Frugal Fail

Some days, you just plain frugal fail.  It happens to all of us!  You start with the greatest of intentions, but slip ups happen.  It’s been one of those weeks for us.

The First Fail

My first frugal fail happened when I met an old friend for drinks.  We met at a local brewery to catch up, which seemed like a worthwhile expense to me since I hadn’t seen this person in about a year and we both share a love for good beer.  The first frugal fail of the night was not asking how much the beer was – they didn’t post prices but I just assumed they were the typical $5-$6 that most breweries were.  Wrong, the beers ended up being $7.  I also didn’t expect tax to be paid separately, typically in MN breweries will include tax in the price that they post, so if a beer is $5, you will pay $5.  When you include tax, the beer ended up being around $7.75.  Ouch, good thing it was especially good beer.  The next frugal fail was deciding to go for that second round.  We ended up staying at the brewery for a couple hours, so a second beer felt natural.  This was before I realized how expensive these drinks were.  At the end of the night, I walked out with $18.50 less to my name.

While I would never regret time spent in good company with good beers, I definitely could have frugalized this.  We could have met up at one of our houses to share some homemade brews.  Or I could have opted to only have one beer instead of an indulgent two.  Another option would have been to go to an equally awesome but more affordable brewery.  At least this reminded me that I need to ask about pricing if I’m uncertain, also that it is best for your wallet and your health to stick to one beer.

The Second Fail

The next frugal fail this week was – gasp – paying to go out to eat.  Frugal readers, I am truly ashamed of this one, but I promise you it was an accident.  It was a night where we had a family obligation that kept us from eating dinner until around 8:30.  We knew we would be tired and hangry by then, so we planned on using a gift card to go out to eat.  We also conveniently had a coupon for the same restaurant, so we could maximize the effectiveness of the gift card.  Well, we forgot the gift card at home and didn’t realize it until we got to the restaurant.  By that time, we were both totally ready to throw in the towel and ended up eating at the restaurant anyways.  Luckily we still had the coupon, which buffered the cost a bit, but we still threw down $30 on one meal.  Yikes.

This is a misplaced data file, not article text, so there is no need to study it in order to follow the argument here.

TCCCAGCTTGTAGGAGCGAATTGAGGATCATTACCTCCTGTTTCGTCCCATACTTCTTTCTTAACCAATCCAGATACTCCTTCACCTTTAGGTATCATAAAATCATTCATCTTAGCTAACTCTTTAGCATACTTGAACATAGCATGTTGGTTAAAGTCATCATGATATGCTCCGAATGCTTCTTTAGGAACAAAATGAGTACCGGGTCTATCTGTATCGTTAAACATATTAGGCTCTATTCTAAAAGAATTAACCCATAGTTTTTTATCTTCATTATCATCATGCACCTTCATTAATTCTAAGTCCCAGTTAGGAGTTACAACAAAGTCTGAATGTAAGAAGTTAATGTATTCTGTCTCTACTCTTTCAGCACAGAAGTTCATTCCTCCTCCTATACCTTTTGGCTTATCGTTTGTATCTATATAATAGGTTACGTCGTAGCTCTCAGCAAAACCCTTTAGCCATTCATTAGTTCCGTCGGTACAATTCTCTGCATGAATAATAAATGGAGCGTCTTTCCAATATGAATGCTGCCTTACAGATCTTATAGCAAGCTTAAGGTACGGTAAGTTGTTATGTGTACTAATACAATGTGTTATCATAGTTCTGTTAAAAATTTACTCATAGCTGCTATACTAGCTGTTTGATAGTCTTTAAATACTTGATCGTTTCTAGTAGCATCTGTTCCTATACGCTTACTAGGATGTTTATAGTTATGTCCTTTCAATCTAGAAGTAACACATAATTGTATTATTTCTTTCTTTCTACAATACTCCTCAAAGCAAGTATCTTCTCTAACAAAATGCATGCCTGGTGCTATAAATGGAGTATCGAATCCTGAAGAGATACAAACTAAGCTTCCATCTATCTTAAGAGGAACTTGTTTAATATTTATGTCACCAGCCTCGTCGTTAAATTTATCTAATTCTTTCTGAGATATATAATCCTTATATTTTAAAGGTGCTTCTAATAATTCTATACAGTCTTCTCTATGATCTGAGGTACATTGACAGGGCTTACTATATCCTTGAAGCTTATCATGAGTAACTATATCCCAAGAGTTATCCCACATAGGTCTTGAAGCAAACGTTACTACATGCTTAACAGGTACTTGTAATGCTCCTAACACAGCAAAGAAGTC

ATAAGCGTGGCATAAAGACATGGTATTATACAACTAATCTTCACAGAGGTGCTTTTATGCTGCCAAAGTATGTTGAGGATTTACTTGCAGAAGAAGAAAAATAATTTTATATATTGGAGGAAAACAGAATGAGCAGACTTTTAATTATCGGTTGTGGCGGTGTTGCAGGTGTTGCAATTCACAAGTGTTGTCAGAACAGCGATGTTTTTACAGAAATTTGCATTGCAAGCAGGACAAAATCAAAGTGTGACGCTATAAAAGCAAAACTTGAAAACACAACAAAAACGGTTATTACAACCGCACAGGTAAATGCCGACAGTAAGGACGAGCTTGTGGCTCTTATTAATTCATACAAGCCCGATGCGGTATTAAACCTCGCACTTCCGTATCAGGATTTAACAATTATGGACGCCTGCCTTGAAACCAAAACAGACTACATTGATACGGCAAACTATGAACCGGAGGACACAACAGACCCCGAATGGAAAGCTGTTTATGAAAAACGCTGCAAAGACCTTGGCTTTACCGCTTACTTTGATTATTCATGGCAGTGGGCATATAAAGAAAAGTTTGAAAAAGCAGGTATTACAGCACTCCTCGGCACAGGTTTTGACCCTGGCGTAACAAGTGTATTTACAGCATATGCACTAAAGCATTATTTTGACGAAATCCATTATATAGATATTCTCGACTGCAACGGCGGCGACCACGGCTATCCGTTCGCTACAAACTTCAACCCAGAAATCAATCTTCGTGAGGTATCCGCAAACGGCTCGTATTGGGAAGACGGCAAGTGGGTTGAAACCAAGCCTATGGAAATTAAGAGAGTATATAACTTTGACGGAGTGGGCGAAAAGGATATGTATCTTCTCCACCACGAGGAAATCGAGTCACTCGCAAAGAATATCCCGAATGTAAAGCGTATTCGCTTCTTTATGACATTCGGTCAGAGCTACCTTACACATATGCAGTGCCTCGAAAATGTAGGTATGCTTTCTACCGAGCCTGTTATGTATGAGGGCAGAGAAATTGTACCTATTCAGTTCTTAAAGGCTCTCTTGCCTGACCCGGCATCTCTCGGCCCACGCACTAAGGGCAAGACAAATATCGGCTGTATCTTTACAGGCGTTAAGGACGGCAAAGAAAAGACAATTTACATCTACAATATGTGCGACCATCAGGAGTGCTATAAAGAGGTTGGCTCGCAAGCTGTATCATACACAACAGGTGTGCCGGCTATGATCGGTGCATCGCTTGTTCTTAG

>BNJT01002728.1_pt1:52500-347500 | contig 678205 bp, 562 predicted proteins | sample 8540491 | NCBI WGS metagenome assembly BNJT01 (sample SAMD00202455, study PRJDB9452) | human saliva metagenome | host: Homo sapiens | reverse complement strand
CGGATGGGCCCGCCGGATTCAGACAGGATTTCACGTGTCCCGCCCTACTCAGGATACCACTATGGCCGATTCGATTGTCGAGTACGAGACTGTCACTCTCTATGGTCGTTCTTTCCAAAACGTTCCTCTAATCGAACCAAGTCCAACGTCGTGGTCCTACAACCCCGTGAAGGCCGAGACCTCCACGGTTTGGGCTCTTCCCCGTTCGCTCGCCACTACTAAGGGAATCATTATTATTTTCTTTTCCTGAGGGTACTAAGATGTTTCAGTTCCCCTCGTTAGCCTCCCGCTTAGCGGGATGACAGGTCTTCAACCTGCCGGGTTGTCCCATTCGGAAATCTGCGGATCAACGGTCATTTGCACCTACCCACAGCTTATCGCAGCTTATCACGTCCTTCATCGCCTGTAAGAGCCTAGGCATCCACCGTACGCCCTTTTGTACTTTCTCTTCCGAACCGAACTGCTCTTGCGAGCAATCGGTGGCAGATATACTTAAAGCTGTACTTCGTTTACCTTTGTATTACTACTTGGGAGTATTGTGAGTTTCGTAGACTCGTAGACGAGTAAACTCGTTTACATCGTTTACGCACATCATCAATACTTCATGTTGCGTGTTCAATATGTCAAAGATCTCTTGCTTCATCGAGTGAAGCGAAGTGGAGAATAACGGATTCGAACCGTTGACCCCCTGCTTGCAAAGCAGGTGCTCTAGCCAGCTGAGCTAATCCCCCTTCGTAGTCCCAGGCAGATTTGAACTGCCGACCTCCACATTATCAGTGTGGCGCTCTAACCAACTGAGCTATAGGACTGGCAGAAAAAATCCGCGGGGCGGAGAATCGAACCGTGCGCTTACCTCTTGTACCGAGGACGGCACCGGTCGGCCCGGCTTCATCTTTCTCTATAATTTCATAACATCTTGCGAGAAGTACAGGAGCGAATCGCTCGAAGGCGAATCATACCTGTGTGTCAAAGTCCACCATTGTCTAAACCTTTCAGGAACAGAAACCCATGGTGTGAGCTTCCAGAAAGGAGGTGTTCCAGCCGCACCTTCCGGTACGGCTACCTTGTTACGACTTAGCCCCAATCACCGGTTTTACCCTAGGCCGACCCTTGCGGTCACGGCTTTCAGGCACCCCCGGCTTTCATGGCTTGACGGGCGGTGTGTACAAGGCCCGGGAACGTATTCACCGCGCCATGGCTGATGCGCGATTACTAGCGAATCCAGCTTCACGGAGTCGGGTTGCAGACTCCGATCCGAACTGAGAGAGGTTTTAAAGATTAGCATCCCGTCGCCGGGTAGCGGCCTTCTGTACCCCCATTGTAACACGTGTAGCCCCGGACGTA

Is the roughly 50 dollars extra spent this week going to derail our financial goals?  No, but it is a good reminder how quickly it all adds up.  What if we did this every week?  That would be a rough $200 a month, or $2400 a year out the door.  If you invested that money in a low fee index fund with a conservative expected return of 5% in the long run, that $200 a month would turn into $30,000+ over the course of ten years.  Interested how I found those numbers? Check out this handy calculator.  

When these setbacks happen, don’t get too hard on yourself.  Frugality is a lifelong mission and reaching your financial goals is going to require a long term commitment.  Use the slip ups as an opportunity to learn a lesson so that you don’t make the same mistake in the future.  I’d recommend taking some time to remember your financial goals, and use the calculator mentioned above as motivation.  Once you’ve done this, put the frugal fail behind you and keep moving forward.